Background: On-site source data verification is a common and expensive activity, with little evidence that it is worthwhile. Central statistical monitoring (CSM) is a cheaper alternative, where data checks are performed by the coordinating centre, avoiding the need to visit all sites. Several publications have suggested methods for CSM; however, few have described their use in real trials.
Methods: R-programs were created to check data at either the subject level (7 tests within 3 programs) or site level (9 tests within 8 programs) using previously described methods or new ones we developed. These aimed to find possible data errors such as outliers, incorrect dates, or anomalous data patterns; digit preference, values too close or too far from the means, unusual correlation structures, extreme variances which may indicate fraud or procedural errors and under-reporting of adverse events. The methods were applied to three trials, one of which had closed and has been published, one in follow-up, and a third to which fabricated data were added. We examined how well the methods work, discussing their strengths and limitations.
Results: The R-programs produced simple tables or easy-to-read figures. Few data errors were found in the first two trials, and those added to the third were easily detected. The programs were able to identify patients with outliers based on single or multiple variables. They also detected (1) fabricated patients, generated to have values too close to the multivariate mean, or with too low variances in repeated measurements, and (2) sites which had unusual correlation structures or too few adverse events. Some methods were unreliable if applied to centres with few patients or if data were fabricated in a way which did not fit the assumptions used to create the programs. Outputs from the R-programs are interpreted using examples.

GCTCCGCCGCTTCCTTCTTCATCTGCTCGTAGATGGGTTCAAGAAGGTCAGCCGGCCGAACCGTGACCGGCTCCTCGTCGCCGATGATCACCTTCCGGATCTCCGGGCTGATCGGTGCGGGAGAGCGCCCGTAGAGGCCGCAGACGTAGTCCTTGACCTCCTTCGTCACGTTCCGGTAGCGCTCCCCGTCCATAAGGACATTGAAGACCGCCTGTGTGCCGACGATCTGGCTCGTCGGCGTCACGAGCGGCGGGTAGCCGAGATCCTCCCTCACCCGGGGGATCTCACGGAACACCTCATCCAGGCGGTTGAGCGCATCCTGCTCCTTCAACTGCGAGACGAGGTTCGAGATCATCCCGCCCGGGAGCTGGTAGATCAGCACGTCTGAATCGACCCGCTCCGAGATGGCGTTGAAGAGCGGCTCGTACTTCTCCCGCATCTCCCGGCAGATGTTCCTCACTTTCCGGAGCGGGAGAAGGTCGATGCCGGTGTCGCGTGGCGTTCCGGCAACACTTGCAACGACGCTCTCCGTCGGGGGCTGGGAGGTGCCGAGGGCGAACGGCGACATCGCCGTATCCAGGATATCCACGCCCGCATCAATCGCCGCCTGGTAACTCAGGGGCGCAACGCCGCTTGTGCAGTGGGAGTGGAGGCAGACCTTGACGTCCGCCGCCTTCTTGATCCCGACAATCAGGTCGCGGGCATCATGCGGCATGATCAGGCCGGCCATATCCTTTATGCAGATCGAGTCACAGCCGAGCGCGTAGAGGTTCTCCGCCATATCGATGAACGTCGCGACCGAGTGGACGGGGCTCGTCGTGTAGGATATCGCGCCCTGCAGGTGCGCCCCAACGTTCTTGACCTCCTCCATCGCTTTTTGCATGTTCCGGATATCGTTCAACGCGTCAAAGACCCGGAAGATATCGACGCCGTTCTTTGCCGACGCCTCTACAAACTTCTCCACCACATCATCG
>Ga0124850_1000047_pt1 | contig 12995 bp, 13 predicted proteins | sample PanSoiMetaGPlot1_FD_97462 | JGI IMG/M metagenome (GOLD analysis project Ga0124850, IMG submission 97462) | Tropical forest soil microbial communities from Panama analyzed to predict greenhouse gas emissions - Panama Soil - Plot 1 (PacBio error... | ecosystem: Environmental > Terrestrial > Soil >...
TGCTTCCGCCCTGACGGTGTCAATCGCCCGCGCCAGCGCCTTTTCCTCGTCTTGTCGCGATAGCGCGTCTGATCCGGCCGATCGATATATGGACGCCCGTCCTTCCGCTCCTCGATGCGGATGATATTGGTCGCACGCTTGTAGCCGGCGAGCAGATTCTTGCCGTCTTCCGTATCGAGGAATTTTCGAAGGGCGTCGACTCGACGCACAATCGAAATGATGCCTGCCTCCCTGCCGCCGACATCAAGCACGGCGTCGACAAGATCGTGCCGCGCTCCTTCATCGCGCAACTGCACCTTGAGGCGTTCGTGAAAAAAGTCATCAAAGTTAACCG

Limitations: Detecting data errors is relatively straightforward; however, there are several limitations in the detection of fraud: some programs cannot be applied to small trials or to centres with few patients (<10) and data falsified in a manner which does not fit the program's assumptions may not be detected. In addition, many tests require a visual assessment of the output (showing flagged participants or sites), before data queries are made or on-site visits performed.
Conclusions: CSM is a worthwhile alternative to on-site data checking and may be used to limit the number of site visits by targeting only sites which are picked up by the programs. We summarise the methods, show how they are implemented and that they can be easy to interpret. The methods can identify incorrect or unusual data for a trial subject, or centres where the data considered together are too different to other centres and therefore should be reviewed, possibly through an on-site visit.